“Everyone in my family has killed someone. Some of us, the high achievers, have killed more than once.”

Unfortunately, it was not sustained. Instead of just telling a clever murder mystery, Stevenson decided to show us just how darned clever a writer he thinks he is. This is a story about an author who is telling a story in the story. Constantly breaking the fourth wall, with the author in the story talking to a reader of the story in the story about how this is a clue, this is a clue, and I’ll share with you further clues on page 127. No. Just write the darn story. Could have been so much better.

Reports from people who couldn’t join us but did get some reading done.


Michel Tournier: excellent recommendation got through Gemini and The Four Wise Men. These are on the dark side, but excellent writing and interesting point of view. Gemini is a look at the connections of twins; and the Four Wise Men is an alternative Bethlehem story.

At the Existentialist Café: Freedom, Being, and Apricot Cocktails with Jean-Paul Sartre, Simone de Beauvoir, Albert Camus, Martin Heidegger, Maurice Merleau-Ponty and Others by Sarah Bakewell. A good intro to philosophy, but it eventually goes down the nitpicking rabbit hole of philosophy. Very enlightening in any case. It does keep coming back to Husserl and Heidegger and Sartre and their conflicts and connections, especially their reactions to WWII, Nazis, and communism. Not enough Simone de Beauvior, so I am also reading The Second Sex (unabridged translation) for a different viewpoint.

Women Talking by Miriam Toews. A fictionalized version of a true story about the women in a Mennonite community in Bolivia in the 2000s who are anesthetized with cow tranquilizer and raped by their menfolk and their reaction to it. They invent their own philosophy and then carry it out. The movie was also excellent (that’s how I found the book).

Michael said he has been working on a show (play) but has been reading Kawabata.


The Martian Chronicles by Ray Bradbury. Highly recommend for any sci-fi lovers out there. The book is comprised of a series of vignettes that range from hilarious to downright dark. Sometimes they have a mixture of both, and the humor is also kind of sad. My favorite chapter was an homage to several of the well-known short stories by Edgar Allan Poe.

Stephen King: A Complete Exploration of His Work, Life, and Influences by Bev Vincent. Quite a mouthful, but this biography was really interesting to me. I learned a lot about my favorite author, including what kind of childhood he had, what sort of college student he was, some inspirations for some of his stories and novels, and so on.

Charlie and the Chocolate Factory by Roald Dahl. I have a beautiful illustrated limited edition of this book that I read to my daughter who will be four years old in July. She absolutely loved it and kept asking if I could read more whenever I had to take a break to help with the two-year-old. It was perfect for her age, and I hope she becomes an avid reader like her dad.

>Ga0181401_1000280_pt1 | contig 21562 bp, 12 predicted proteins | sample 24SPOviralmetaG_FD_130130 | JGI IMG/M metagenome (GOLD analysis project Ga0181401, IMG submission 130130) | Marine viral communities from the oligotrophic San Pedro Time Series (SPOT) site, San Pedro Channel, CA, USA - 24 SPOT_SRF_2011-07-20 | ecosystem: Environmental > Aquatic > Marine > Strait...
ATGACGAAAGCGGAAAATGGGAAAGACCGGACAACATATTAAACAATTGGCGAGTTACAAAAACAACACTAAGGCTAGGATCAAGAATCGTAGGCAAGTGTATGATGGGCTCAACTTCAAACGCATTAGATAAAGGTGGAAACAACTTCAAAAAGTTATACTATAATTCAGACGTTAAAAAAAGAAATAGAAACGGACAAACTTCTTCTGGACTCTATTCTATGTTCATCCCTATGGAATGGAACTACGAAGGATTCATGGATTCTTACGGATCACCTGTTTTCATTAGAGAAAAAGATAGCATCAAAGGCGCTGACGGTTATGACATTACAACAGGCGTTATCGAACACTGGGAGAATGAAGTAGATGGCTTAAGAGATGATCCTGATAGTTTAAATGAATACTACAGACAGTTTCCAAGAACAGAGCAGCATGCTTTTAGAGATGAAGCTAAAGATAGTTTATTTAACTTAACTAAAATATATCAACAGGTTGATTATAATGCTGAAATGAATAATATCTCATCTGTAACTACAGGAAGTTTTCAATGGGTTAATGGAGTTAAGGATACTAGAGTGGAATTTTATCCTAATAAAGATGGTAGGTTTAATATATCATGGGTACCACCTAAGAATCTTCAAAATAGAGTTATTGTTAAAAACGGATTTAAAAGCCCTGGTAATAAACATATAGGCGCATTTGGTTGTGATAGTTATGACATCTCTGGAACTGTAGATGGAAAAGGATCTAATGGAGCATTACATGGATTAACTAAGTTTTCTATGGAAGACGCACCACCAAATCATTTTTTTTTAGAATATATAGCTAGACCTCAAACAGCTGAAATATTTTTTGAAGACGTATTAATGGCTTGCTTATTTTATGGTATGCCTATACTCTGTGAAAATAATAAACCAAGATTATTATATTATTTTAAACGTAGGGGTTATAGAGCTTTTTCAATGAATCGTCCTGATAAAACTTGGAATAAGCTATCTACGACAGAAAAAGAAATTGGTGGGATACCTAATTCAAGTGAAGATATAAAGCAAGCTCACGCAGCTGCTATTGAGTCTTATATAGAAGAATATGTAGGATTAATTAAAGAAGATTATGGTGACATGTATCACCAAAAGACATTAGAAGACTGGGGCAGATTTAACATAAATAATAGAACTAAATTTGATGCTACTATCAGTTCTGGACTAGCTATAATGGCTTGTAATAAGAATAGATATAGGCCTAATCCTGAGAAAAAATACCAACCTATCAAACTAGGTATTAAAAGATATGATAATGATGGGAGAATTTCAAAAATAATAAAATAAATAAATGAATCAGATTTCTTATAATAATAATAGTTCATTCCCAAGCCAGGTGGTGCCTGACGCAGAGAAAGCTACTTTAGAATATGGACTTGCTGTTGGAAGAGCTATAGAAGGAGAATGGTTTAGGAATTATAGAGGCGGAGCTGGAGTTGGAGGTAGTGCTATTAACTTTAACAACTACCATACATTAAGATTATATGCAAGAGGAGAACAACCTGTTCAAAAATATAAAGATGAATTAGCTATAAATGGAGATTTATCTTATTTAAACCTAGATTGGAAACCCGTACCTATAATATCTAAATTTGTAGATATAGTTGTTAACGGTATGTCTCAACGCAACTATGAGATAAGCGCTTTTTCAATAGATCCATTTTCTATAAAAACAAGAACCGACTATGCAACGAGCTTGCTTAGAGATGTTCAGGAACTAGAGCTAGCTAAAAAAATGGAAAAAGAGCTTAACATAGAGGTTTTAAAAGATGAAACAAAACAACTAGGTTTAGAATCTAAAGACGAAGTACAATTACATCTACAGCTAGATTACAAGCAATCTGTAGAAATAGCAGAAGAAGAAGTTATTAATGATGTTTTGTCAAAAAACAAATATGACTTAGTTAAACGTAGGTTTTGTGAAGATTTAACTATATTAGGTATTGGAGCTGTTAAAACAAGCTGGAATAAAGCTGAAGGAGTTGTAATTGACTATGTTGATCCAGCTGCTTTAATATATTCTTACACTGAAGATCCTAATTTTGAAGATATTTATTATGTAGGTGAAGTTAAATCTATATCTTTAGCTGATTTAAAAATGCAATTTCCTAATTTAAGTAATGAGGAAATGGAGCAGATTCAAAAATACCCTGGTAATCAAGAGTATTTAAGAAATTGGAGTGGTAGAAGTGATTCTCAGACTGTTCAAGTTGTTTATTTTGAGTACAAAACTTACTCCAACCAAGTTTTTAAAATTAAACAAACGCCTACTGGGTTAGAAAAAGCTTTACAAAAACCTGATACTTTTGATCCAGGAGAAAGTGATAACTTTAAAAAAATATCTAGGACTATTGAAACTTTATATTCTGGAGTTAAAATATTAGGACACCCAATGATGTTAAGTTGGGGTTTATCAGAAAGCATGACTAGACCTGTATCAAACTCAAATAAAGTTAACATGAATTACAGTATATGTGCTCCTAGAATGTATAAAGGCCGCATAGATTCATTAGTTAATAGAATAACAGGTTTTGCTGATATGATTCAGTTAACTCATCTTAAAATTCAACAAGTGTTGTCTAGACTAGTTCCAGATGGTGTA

Ben also says he is also in the middle of a couple other nonfiction books which always take me a bit longer to get through (I hear you, brother), we’ll see if I report those out next month!


Verity by Colleen Hoover. Breeder lit. Misogynist anti-choice propaganda masquerading as romantic suspense. I was going to give it the benefit of the doubt for trying to be a different take on Rebecca even if it didn’t really succeed, but then the author doubled down on the anti-feminist angle in an interview, and I am done making excuses for her. Read for High Tea Book Club.

The Impossible Resurrection of Grief by Octavia Cade. Hopefully the last of my cli-fi reading for a while. Really intriguing concepts, and some cool visuals that I’d love to see on the big screen, but the story is a jumbled mass of confusion that would need one hell of a script doctor to make that happen. Read for Strange Worlds Book Club.

The End of the Ocean and The Last Wild Horses by Maja Lunde. Books 2 and 3 in Lunde’s “climate quartet.” Gorgeous prose, but too much focus on awful family dynamics and overall doom and gloom for me to appreciate it. It’s hard to say which I liked least of these first three, but the third book’s extended traumatic childbirth scene completely ruined the entire book for me. Read for Strange Worlds Book Club.

Chasing Cody by Terry Shepherd. I was on the fence about reading more in this series, but this was an auxiliary short story available on Hoopla, so I bit. It’s a strange mix of copaganda and heartwarming holiday story. It features a gentleman with down’s syndrome (and a lot of autistic traits) whose observational skills are key in catching bank robbers just in time for Christmas. I enjoyed the Holmesian side of the story and the way Cody’s character was written, but it’s not enough for me to buy the rest of the books in this series.

The Annual Migration of Clouds by Premee Mohamed. More cli-fi, easily the best of this batch. I ended up liking this story for what it was (mostly dithering over a decision) but I am still grieving for what I wanted it to be (making the hard decision and showing us the result). Read for Strange Worlds Book Club.